On Acceptance of Grey

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I did not even know I was a binary thinker until I unearthed nuance. I would see people as either good or evil. People were either the best or the absolute worst. I had either bad experiences or good experiences. A person would either like me or simply hate me. Once, a friend said I would be a “woman of extremes” — at first, it sounded like a nice comment, if not even a compliment. But that’s not how it should be.

A large part of film history had two categories of awards: Best Hero and Best Villain. The fact of the matter is: everything and everyone is a shade of grey. We often watch characters in movies and aren’t entirely sure whether they are white or black; the ones who are ‘grey’ in their thinking. Grey characters are the intermediate between a villain and a hero. They are neither wholly evil nor good. Some famous grey characters are Severus Snape from the Harry Potter Series, Jay Gatsby from The Great Gatsby, and Arthur Fleck AKA from Joker. These characters are shown flawed but are human nonetheless.

Why do we assign things as black and white?

It is very soothing for our primitive minds to tag things in black and white. This thinking is deeply rooted in being generic rather than specific. But as it turns out, life is full of shades of grey. Having said that, we can fit everything into the boxes that we have in our minds and with which we would like to deal with all the situations. However, sometimes, we find things pretty unpredictable and confusing. Sometimes the answers are not certain as “Yes”, “No” or “Maybe”. Other times, there might be different types of Yes’s and different types of No’s. But just because our society has compelled us to follow the norms that appear to be universal, we have segmented ourselves into different groups, such as good versus evil, yes versus no, and right versus wrong. But still, it is not that simple.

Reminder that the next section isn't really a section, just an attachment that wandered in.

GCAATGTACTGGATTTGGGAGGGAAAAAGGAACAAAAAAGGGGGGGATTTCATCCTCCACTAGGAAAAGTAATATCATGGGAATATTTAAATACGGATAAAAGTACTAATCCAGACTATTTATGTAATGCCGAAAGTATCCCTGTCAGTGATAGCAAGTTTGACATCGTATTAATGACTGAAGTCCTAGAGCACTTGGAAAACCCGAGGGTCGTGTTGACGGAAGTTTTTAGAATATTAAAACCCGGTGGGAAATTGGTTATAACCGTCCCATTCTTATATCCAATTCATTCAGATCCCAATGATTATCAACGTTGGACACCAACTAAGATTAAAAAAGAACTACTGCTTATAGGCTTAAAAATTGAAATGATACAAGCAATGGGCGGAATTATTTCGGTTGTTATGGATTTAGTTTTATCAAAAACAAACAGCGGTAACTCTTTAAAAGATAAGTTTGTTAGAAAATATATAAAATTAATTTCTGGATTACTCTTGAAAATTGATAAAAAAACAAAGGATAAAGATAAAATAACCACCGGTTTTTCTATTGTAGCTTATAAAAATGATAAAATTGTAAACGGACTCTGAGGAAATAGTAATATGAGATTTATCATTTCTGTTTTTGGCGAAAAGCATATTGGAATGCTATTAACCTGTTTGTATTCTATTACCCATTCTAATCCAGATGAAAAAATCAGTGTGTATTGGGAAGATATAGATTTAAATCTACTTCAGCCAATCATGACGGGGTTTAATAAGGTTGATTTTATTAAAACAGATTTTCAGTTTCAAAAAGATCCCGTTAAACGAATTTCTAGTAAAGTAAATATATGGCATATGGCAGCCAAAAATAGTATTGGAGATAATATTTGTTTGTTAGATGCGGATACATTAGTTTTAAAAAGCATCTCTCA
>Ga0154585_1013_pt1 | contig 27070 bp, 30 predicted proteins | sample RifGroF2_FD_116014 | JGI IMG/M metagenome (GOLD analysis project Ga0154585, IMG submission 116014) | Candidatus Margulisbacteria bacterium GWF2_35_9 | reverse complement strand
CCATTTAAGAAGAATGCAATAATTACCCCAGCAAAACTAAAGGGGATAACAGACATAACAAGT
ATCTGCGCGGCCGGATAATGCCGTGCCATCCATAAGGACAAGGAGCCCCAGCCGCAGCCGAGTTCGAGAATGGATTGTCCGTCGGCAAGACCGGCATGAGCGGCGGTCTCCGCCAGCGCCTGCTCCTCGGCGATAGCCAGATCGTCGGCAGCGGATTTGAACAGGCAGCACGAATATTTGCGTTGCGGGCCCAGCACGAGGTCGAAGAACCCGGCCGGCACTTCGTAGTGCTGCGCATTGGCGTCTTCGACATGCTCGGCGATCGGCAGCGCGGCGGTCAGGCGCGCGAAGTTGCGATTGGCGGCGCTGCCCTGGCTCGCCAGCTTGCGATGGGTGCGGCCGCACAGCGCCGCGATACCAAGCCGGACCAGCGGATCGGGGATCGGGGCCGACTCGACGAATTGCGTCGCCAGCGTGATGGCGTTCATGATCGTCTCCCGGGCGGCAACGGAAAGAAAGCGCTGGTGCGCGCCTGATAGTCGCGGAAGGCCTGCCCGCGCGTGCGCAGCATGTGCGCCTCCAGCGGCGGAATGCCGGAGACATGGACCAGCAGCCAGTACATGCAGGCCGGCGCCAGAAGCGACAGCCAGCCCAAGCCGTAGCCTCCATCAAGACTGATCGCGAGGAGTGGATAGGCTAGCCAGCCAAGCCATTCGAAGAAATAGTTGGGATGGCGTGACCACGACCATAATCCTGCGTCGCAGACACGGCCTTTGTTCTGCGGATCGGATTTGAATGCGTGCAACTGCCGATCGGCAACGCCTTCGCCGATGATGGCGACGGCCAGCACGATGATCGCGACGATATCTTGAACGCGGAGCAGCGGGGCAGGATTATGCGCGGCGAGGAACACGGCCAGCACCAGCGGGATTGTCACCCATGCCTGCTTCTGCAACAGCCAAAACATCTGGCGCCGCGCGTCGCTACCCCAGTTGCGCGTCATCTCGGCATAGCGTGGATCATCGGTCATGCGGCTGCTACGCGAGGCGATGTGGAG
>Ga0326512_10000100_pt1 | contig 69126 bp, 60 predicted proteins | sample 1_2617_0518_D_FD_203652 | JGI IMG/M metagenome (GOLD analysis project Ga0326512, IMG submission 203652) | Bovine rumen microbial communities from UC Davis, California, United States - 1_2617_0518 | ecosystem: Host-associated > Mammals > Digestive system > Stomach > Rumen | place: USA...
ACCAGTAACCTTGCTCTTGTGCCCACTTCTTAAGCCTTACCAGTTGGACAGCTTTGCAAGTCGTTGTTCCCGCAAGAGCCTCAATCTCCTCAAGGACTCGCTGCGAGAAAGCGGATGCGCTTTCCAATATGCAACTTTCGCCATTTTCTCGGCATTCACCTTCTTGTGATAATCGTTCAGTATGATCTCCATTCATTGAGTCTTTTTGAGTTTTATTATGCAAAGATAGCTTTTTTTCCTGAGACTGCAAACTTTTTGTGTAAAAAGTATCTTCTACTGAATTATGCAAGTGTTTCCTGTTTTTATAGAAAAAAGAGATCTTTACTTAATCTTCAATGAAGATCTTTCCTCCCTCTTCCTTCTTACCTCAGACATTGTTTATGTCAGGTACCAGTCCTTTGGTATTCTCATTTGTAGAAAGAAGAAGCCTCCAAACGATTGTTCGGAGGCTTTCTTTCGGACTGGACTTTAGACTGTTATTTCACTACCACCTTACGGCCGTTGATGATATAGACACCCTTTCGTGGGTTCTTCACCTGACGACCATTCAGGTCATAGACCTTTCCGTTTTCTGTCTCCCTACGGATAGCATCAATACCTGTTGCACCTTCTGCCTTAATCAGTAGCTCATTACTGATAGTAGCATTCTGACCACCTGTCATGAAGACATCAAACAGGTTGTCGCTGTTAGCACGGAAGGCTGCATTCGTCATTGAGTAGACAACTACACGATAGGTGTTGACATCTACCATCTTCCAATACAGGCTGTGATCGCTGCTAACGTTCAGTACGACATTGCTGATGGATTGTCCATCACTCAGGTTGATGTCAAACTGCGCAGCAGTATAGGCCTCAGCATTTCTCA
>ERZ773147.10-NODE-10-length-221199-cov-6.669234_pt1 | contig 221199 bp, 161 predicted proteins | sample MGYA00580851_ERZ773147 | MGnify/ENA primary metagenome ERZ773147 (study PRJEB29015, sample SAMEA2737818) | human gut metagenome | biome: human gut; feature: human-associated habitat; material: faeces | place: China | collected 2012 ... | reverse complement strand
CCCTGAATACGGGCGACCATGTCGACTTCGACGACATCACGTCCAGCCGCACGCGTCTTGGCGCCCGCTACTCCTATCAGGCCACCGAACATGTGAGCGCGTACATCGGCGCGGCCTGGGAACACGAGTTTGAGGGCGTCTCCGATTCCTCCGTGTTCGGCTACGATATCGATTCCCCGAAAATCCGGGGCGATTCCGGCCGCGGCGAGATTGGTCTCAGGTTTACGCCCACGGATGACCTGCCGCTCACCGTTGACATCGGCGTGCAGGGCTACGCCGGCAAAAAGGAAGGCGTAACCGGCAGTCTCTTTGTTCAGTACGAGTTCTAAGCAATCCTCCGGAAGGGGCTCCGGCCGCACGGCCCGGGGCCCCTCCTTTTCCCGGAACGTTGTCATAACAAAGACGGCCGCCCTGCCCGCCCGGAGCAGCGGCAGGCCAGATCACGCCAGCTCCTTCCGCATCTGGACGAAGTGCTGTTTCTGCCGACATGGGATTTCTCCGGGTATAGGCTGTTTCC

Paradoxically, everything is situational and filled with various nuances: many greys, many rainbows, plenty of sunshine, and occasional thunderstorms.

In fact, some experts claim that this pattern may have its origin in human survival — our fight or flight response. Even worse, our black and white thinking can be a symptom of other conditions as well, such as Narcissism (NPD), Borderline Personality Disorder (BPD), Obsessive-compulsive disorder (OCD), anxiety and depression, and racism and homophobia.

The more complicated the things around us become, the more crucial it is to learn to see things as grey as well as cope with them.

A situation may be “just fine.” Your professional life may be in a period of stagnation. And the person who likes you may simply not be fully prepared yet. We need to set aside our black and white thought processes and begin to see differently in various shades of grey. Being at ease with uncertainty is an integral part of social innovation. It’s referred to it as “being in the grey.” That is, we strive to be at ease with ambiguity and uncertainty to be open to change.

Bucketing is easy but comes at great costs.

No doubt black and white thinking can be helpful for us to categorize and bucket things and people. On some level, this thinking provides us a sense of certainty — that we know “what’s what” or “who is who.” But at the same time, bucketing and categorizing right or wrong, good or evil, clever or stupid, productive or lazy, etc. is overly simplistic.

It may surprise you, but black and white thinking prevents us from seeing the world as complex, nuanced, and full of all the shades in between.

A white or black mindset prevents us from finding a happy medium. And, let’s face it, life at the extreme ends is difficult to sustain. This thinking process not only causes stress but also eliminates possibilities. Besides this, we must make sure that a full array of choices are available for us. In other words, subconscious beliefs and behaviors should not control or limit our possibilities.